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Mexico is considering banning the use of cash to buy gasoline and pay tolls, as a way to combat tax evasion and money laundering, according to people with direct knowledge of the discussions.
The plan, which has been discussed between the banking industry and the Government, has not been fully approved.
They will not make a final decision until after the Bank of Mexico (Banxico) implements its digital payment platform known as CoDi next month, which is part of a broader government program to bring more Mexicans to the banking system and reduce the cash, according to the people, who asked not to be identified, since the plan is not public.
Mexico is ‘flooded’ with cash because of the informal economy of street merchants and illicit drug trafficking. Cash is used for between 80 percent and 90 percent of transactions in Mexico, Finance Secretary Arturo Herrera said in March, while he was still undersecretary. At a time of economic slowdown, the plan could also help expand Mexico’s tax base.
The Mexican Ministry of Finance and the banking association did not immediately respond to a request for comment.
In addition, the measure will help identify service stations that buy stolen fuel by tracking their sales electronically, both people said.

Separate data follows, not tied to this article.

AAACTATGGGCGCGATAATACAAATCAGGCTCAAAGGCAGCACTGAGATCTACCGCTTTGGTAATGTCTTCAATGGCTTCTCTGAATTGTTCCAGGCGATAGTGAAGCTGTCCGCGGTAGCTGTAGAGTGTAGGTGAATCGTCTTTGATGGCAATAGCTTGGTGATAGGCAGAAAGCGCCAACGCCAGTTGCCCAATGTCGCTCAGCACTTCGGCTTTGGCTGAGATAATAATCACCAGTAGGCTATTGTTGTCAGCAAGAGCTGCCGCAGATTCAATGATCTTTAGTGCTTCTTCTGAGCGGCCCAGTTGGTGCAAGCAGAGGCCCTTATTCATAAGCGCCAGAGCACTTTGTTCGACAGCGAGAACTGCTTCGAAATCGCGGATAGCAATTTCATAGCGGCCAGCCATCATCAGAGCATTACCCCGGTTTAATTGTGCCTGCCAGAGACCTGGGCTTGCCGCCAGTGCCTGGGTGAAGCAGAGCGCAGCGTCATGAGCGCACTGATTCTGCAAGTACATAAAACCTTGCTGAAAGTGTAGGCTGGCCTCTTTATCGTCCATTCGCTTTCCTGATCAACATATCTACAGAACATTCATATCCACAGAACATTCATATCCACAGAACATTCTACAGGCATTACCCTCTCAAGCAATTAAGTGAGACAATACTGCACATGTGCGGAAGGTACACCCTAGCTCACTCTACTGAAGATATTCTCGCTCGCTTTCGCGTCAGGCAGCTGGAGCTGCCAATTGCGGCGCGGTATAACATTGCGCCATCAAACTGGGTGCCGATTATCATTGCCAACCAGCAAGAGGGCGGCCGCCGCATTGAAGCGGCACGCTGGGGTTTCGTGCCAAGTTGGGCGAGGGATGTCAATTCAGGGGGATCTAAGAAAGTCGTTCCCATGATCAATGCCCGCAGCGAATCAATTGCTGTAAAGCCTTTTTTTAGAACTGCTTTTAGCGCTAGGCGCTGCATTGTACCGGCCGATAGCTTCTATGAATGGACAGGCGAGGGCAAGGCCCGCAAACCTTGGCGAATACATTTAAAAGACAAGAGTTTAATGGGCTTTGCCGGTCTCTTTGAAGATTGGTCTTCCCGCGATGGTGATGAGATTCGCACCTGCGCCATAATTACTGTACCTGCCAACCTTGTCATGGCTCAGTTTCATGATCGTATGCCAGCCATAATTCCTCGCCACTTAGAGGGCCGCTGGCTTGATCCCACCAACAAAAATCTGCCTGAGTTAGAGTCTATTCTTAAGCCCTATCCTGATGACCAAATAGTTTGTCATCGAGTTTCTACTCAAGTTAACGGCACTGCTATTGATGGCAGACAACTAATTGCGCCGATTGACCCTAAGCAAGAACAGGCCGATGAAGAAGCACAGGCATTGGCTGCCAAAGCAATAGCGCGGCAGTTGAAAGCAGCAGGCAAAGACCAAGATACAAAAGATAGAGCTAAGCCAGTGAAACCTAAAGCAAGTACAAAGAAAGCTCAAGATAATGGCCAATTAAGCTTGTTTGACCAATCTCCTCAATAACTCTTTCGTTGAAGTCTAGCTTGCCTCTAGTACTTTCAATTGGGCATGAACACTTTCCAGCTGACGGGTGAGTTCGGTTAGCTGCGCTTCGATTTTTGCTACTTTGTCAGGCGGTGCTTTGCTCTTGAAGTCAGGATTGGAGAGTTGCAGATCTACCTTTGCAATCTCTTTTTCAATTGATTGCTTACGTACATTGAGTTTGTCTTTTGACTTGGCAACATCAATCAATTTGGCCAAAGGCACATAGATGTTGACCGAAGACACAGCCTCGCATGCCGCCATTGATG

President Andrés Manuel López Obrador has made vigorous measures against theft of fuel to Petróleos Mexicanos (Pemex), the cornerstone of his drive to eradicate widespread corruption.
For banks, the plan to boost more transactions without cash – although without commissions – could be a boost to their customer base and an opportunity to provide more Mexican cards, loans, and mortgages. The CoDi system – which is based on QR codes with mobile phones – and the ban on cash to pay for gasoline and tolls could increase digital payments tenfold, one of the people said.
Only about two-fifths of Mexicans have bank accounts, according to World Bank data, and Mexico has the tax collection rate as a proportion of its lowest economy among members of the Organization for Economic Cooperation and Development (OECD).
López Obrador surprised the bankers in Mexico by adopting a strategy to eliminate the use of cash that their predecessors had previously rejected.
The ambitious project is consistent with its campaign against corruption, as well as the desire to achieve greater financial inclusion in remote parts of the country of 125 million inhabitants.
Undoubtedly, there are many challenges to move Mexicans away from cash, including poor connectivity for mobile networks and internet service outside the main urban areas.
Given the need to give consumers time to prepare for a ban on cash in goods such as gasoline and highway tolls, the application of such a policy may take some time. Other areas that could be pushed into digital payments include public transportation, school fees, electricity bills, and passport fees, people said.
India introduced an even wider ban on cash in 2016, which includes high denomination bills. While it did not completely eliminate the illicit use of cash, it did broaden the country’s tax base and increase digital payments.
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